Monday, January 19, 2009

Connect Atlanta

My friend Aria, an Urban Design student at Georgia Tech, was kind enough to take a look at the city's new transportation plan for me. Indulge your inner urban planning geek below. That's part of why you read this blog, isn't it? - bk

At the beginning of December the Atlanta City Council unanimously adopted the Connect Atlanta Plan, a long term transportation plan for the city. It's the first comprehensive transportation plan Atlanta has ever had, and in my opinion it lays out some amazing possibilities for this city. The plan has the potential to transform the city into a much more walkable, well-connected city while preserving the special character of Atlanta. To someone like me who has been dealing with the difficulties of walking, biking, or taking MARTA around this city since she was 12, the plan feels almost too good to be true.


I was lucky enough to snag some of former planning commissioner Steve Cover's time. He gave me a good overview of the plan and what's needed to carry it out. I'm going to address the plan in broad strokes, but you can download the whole thing, which is quite easy to understand, here: http://www.connectatlantaplan.com/.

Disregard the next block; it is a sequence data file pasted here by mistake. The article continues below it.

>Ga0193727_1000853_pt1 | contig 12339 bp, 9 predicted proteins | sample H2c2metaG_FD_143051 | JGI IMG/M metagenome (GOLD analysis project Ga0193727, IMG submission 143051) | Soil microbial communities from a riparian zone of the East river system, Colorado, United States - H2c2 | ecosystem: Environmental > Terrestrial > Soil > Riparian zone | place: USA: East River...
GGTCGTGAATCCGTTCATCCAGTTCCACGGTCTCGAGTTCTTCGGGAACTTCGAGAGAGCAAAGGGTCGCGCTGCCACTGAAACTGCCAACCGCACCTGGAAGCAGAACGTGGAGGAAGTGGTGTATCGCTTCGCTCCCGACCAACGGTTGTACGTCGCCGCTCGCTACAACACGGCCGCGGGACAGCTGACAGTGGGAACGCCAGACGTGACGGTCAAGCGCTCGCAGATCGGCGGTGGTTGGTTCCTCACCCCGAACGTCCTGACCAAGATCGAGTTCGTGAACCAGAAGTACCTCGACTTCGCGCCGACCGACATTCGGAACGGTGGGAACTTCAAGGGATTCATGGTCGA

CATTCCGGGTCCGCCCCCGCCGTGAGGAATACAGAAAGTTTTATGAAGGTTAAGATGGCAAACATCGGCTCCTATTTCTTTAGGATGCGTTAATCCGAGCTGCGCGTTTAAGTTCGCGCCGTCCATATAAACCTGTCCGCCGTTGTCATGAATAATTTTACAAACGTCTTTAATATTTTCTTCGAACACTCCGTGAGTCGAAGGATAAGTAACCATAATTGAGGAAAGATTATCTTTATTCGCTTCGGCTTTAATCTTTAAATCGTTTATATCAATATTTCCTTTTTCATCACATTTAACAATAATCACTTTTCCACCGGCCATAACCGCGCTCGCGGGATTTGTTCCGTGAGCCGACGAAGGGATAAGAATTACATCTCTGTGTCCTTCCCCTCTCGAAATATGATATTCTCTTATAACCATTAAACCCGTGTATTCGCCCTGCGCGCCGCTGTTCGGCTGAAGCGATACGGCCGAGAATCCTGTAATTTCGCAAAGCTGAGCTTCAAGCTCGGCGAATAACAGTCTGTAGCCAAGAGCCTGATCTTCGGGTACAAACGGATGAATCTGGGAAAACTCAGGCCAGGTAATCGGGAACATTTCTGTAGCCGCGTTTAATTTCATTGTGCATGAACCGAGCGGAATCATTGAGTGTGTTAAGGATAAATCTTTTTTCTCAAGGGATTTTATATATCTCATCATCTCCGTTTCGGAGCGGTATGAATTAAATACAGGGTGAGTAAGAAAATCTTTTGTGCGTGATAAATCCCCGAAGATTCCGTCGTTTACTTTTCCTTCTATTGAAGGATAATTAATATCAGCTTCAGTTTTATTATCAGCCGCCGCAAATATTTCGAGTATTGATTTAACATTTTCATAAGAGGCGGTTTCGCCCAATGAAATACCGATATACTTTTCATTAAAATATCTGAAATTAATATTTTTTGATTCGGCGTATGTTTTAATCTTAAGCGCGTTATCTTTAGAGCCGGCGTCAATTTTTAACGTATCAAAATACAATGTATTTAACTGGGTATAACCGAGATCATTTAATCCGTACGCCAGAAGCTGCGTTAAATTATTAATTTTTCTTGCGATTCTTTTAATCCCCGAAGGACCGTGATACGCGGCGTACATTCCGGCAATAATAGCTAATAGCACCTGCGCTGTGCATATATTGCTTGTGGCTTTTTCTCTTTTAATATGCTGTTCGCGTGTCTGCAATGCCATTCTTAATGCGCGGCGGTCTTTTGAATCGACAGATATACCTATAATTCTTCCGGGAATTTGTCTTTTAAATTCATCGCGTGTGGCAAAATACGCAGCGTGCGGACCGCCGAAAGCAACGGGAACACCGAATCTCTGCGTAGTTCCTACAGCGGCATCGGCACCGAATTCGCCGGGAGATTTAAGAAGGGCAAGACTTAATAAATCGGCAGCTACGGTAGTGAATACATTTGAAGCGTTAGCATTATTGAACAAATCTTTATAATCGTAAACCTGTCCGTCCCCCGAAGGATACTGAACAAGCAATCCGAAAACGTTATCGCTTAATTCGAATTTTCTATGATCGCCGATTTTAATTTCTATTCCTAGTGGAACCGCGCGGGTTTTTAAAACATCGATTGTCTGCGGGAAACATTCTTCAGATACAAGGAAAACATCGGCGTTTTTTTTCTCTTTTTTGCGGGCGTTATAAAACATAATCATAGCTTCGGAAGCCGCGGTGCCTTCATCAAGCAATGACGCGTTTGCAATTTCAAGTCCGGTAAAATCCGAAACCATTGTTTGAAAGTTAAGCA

The plan focuses in on some problem areas, but it's comprehensive and looks at the entire city. It incorporates many other studies—the beltline, the Piedmont corridor study, the LCIs, and the Peachtree streetcar—and ties them all in. You can download maps of the entire plan on the website. Here's the piece that covers most of downtown. The major recommendations, which you can see on the maps, are:

  • Increased transit, which is its major focus
  • A new bicycle network (!)
  • Better pedestrian facilities
  • New streets to improve connectivity and efficiency
  • Road widening to increase capacity and road diets in some cases
  • One-way to Two-way street conversion
  • Design guidelines for various street-types
  • Reduced block sizes
  • A series of recommended projects (check these out!)
  • A focus on circulation within the city rather than in and out of it.